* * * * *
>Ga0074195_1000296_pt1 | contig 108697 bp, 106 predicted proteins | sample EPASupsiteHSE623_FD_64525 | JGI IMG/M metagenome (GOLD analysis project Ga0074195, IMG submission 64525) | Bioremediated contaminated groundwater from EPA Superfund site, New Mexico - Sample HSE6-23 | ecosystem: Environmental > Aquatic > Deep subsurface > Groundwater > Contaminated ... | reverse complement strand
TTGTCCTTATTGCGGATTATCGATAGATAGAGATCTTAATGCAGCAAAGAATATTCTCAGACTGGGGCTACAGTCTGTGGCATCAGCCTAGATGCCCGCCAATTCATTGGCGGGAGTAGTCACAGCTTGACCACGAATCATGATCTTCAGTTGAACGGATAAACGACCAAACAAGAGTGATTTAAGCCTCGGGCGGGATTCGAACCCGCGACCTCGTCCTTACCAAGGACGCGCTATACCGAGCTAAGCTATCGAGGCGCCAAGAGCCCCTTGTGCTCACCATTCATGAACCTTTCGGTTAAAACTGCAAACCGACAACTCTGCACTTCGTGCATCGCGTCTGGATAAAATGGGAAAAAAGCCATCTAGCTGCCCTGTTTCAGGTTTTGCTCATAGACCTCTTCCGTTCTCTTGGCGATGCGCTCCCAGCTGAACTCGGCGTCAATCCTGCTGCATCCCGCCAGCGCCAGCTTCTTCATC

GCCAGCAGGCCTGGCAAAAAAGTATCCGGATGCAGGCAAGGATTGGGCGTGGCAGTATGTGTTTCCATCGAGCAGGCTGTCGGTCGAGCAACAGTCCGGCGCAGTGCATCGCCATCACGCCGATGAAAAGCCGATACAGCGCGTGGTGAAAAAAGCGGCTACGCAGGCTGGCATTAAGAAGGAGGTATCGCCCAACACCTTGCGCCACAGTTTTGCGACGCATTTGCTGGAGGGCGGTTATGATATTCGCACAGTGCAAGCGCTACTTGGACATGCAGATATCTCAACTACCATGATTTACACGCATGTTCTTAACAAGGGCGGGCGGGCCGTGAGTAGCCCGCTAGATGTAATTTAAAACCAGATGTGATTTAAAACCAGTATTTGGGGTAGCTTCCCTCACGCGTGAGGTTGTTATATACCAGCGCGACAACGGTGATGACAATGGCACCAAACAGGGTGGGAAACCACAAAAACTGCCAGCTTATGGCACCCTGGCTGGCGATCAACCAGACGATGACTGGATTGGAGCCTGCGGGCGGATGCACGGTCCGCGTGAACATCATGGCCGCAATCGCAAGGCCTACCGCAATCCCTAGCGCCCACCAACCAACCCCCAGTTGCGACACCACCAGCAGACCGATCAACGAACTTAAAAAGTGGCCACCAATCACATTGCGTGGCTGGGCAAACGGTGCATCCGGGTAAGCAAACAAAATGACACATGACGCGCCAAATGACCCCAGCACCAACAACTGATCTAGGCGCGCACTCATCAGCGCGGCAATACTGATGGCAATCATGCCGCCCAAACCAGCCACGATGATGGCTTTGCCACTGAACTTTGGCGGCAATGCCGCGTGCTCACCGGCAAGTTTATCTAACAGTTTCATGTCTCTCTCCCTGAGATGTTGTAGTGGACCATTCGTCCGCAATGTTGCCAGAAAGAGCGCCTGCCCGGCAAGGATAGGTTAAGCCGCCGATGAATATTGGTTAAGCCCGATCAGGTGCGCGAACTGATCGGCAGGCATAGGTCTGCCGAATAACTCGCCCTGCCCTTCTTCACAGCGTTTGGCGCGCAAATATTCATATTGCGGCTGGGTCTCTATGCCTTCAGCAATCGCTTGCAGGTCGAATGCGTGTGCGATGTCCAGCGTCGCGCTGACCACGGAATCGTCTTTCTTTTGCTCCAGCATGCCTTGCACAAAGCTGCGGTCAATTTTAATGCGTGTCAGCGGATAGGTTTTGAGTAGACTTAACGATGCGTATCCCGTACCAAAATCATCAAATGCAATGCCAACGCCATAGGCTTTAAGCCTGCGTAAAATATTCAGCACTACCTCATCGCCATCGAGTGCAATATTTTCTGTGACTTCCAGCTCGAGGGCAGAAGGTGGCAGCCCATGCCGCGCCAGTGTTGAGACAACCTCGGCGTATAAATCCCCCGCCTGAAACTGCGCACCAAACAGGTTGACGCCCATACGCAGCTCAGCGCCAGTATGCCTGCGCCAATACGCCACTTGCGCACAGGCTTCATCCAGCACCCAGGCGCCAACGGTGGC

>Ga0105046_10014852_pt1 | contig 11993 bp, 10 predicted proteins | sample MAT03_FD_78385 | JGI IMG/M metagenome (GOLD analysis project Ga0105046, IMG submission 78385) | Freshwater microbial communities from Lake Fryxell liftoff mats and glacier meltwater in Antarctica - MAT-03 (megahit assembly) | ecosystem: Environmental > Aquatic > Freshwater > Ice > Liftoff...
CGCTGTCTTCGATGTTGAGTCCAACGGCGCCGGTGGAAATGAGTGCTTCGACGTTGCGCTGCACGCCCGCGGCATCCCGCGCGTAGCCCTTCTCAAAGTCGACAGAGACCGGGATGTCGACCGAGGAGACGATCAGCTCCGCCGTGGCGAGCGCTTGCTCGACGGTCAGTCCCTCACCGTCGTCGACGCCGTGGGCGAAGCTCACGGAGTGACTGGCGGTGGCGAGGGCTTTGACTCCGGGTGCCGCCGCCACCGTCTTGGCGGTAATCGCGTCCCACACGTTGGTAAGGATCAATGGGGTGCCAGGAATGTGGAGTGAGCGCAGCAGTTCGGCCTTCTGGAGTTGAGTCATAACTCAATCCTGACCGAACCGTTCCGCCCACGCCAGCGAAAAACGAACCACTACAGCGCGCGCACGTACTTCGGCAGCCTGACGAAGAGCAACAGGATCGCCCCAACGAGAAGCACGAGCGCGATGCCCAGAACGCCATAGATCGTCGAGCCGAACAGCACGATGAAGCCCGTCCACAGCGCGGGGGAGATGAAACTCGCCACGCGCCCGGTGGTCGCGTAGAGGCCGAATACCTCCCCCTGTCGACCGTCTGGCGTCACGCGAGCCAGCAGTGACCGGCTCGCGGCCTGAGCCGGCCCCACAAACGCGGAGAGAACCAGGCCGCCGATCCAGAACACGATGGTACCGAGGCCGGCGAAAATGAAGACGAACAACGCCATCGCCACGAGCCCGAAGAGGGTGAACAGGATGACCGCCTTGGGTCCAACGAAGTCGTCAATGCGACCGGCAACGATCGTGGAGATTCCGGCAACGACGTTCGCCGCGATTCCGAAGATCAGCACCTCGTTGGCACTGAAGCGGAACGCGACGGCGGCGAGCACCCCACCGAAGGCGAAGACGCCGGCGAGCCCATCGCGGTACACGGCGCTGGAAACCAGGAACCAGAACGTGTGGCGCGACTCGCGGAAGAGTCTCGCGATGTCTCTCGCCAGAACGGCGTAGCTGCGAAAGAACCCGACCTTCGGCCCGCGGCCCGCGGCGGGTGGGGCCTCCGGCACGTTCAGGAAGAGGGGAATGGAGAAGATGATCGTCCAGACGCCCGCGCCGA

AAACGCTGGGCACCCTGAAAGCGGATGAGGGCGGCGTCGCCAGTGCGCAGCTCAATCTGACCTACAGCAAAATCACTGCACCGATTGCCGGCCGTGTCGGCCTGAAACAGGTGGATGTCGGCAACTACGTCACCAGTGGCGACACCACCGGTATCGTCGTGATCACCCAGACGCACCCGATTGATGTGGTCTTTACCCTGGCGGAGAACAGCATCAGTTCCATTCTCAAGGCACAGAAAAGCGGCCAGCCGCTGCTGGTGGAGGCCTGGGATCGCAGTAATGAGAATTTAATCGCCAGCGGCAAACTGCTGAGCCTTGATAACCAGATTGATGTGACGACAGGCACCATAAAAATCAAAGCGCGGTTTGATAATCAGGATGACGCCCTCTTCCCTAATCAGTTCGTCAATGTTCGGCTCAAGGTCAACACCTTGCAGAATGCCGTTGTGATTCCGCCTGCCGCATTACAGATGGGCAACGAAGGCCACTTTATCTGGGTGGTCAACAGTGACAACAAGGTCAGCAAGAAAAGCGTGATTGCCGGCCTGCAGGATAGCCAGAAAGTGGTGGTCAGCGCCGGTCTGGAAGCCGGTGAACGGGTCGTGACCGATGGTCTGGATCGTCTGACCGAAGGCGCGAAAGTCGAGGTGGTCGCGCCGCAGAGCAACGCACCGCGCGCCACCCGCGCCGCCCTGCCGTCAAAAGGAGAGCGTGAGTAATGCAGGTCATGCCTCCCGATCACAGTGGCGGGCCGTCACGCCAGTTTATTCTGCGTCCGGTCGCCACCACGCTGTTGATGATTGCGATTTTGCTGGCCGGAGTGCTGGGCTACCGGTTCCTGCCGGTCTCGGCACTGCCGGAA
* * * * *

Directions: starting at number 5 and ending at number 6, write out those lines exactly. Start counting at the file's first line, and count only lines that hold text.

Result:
CGCTGTCTTCGATGTTGAGTCCAACGGCGCCGGTGGAAATGAGTGCTTCGACGTTGCGCTGCACGCCCGCGGCATCCCGCGCGTAGCCCTTCTCAAAGTCGACAGAGACCGGGATGTCGACCGAGGAGACGATCAGCTCCGCCGTGGCGAGCGCTTGCTCGACGGTCAGTCCCTCACCGTCGTCGACGCCGTGGGCGAAGCTCACGGAGTGACTGGCGGTGGCGAGGGCTTTGACTCCGGGTGCCGCCGCCACCGTCTTGGCGGTAATCGCGTCCCACACGTTGGTAAGGATCAATGGGGTGCCAGGAATGTGGAGTGAGCGCAGCAGTTCGGCCTTCTGGAGTTGAGTCATAACTCAATCCTGACCGAACCGTTCCGCCCACGCCAGCGAAAAACGAACCACTACAGCGCGCGCACGTACTTCGGCAGCCTGACGAAGAGCAACAGGATCGCCCCAACGAGAAGCACGAGCGCGATGCCCAGAACGCCATAGATCGTCGAGCCGAACAGCACGATGAAGCCCGTCCACAGCGCGGGGGAGATGAAACTCGCCACGCGCCCGGTGGTCGCGTAGAGGCCGAATACCTCCCCCTGTCGACCGTCTGGCGTCACGCGAGCCAGCAGTGACCGGCTCGCGGCCTGAGCCGGCCCCACAAACGCGGAGAGAACCAGGCCGCCGATCCAGAACACGATGGTACCGAGGCCGGCGAAAATGAAGACGAACAACGCCATCGCCACGAGCCCGAAGAGGGTGAACAGGATGACCGCCTTGGGTCCAACGAAGTCGTCAATGCGACCGGCAACGATCGTGGAGATTCCGGCAACGACGTTCGCCGCGATTCCGAAGATCAGCACCTCGTTGGCACTGAAGCGGAACGCGACGGCGGCGAGCACCCCACCGAAGGCGAAGACGCCGGCGAGCCCATCGCGGTACACGGCGCTGGAAACCAGGAACCAGAACGTGTGGCGCGACTCGCGGAAGAGTCTCGCGATGTCTCTCGCCAGAACGGCGTAGCTGCGAAAGAACCCGACCTTCGGCCCGCGGCCCGCGGCGGGTGGGGCCTCCGGCACGTTCAGGAAGAGGGGAATGGAGAAGATGATCGTCCAGACGCCCGCGCCGA

AAACGCTGGGCACCCTGAAAGCGGATGAGGGCGGCGTCGCCAGTGCGCAGCTCAATCTGACCTACAGCAAAATCACTGCACCGATTGCCGGCCGTGTCGGCCTGAAACAGGTGGATGTCGGCAACTACGTCACCAGTGGCGACACCACCGGTATCGTCGTGATCACCCAGACGCACCCGATTGATGTGGTCTTTACCCTGGCGGAGAACAGCATCAGTTCCATTCTCAAGGCACAGAAAAGCGGCCAGCCGCTGCTGGTGGAGGCCTGGGATCGCAGTAATGAGAATTTAATCGCCAGCGGCAAACTGCTGAGCCTTGATAACCAGATTGATGTGACGACAGGCACCATAAAAATCAAAGCGCGGTTTGATAATCAGGATGACGCCCTCTTCCCTAATCAGTTCGTCAATGTTCGGCTCAAGGTCAACACCTTGCAGAATGCCGTTGTGATTCCGCCTGCCGCATTACAGATGGGCAACGAAGGCCACTTTATCTGGGTGGTCAACAGTGACAACAAGGTCAGCAAGAAAAGCGTGATTGCCGGCCTGCAGGATAGCCAGAAAGTGGTGGTCAGCGCCGGTCTGGAAGCCGGTGAACGGGTCGTGACCGATGGTCTGGATCGTCTGACCGAAGGCGCGAAAGTCGAGGTGGTCGCGCCGCAGAGCAACGCACCGCGCGCCACCCGCGCCGCCCTGCCGTCAAAAGGAGAGCGTGAGTAATGCAGGTCATGCCTCCCGATCACAGTGGCGGGCCGTCACGCCAGTTTATTCTGCGTCCGGTCGCCACCACGCTGTTGATGATTGCGATTTTGCTGGCCGGAGTGCTGGGCTACCGGTTCCTGCCGGTCTCGGCACTGCCGGAA